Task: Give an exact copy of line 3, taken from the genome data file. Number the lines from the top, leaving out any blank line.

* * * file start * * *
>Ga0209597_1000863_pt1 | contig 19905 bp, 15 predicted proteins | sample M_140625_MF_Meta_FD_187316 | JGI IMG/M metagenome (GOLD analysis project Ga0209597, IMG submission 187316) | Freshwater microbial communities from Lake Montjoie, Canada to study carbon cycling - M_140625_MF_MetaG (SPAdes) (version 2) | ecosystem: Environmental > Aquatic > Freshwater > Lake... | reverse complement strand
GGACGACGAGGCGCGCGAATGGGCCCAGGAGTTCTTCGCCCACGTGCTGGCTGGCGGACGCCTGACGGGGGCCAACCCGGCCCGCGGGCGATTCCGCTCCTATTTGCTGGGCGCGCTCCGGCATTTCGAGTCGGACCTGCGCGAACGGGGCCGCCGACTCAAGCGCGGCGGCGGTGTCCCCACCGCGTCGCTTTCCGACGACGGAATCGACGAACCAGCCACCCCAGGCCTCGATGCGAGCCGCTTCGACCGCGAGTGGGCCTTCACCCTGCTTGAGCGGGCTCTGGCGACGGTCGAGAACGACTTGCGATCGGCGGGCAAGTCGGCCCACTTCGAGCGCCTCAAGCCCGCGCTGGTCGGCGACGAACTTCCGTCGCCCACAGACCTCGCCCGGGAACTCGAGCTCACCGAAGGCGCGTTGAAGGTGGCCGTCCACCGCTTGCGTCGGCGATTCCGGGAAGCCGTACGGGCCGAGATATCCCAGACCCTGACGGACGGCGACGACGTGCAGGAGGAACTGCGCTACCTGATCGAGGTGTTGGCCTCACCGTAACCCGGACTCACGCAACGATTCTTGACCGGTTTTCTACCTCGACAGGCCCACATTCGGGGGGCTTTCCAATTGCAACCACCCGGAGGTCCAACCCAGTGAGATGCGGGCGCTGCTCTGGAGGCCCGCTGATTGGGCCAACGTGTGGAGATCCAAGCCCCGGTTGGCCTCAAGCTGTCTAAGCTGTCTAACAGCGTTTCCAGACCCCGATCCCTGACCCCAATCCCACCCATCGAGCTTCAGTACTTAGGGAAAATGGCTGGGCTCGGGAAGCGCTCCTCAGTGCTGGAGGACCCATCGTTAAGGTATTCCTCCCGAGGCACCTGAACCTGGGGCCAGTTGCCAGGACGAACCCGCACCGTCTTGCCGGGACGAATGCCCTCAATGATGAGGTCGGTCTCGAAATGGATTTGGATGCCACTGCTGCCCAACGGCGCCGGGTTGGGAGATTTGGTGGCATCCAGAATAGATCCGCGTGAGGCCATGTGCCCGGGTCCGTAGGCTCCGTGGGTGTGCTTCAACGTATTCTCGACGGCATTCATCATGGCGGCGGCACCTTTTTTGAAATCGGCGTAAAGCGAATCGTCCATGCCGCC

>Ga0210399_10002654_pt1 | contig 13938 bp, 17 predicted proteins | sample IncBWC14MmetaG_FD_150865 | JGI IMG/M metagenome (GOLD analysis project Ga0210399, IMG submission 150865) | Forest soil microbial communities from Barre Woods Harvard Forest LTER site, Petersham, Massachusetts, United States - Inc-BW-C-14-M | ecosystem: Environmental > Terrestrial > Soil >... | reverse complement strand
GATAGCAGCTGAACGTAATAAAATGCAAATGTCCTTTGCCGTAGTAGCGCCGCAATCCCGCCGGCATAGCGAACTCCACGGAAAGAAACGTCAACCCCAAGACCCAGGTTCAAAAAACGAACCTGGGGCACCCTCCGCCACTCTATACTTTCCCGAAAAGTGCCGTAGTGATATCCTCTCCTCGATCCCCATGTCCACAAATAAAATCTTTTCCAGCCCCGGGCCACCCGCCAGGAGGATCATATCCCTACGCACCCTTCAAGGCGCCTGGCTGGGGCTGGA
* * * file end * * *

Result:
>Ga0210399_10002654_pt1 | contig 13938 bp, 17 predicted proteins | sample IncBWC14MmetaG_FD_150865 | JGI IMG/M metagenome (GOLD analysis project Ga0210399, IMG submission 150865) | Forest soil microbial communities from Barre Woods Harvard Forest LTER site, Petersham, Massachusetts, United States - Inc-BW-C-14-M | ecosystem: Environmental > Terrestrial > Soil >... | reverse complement strand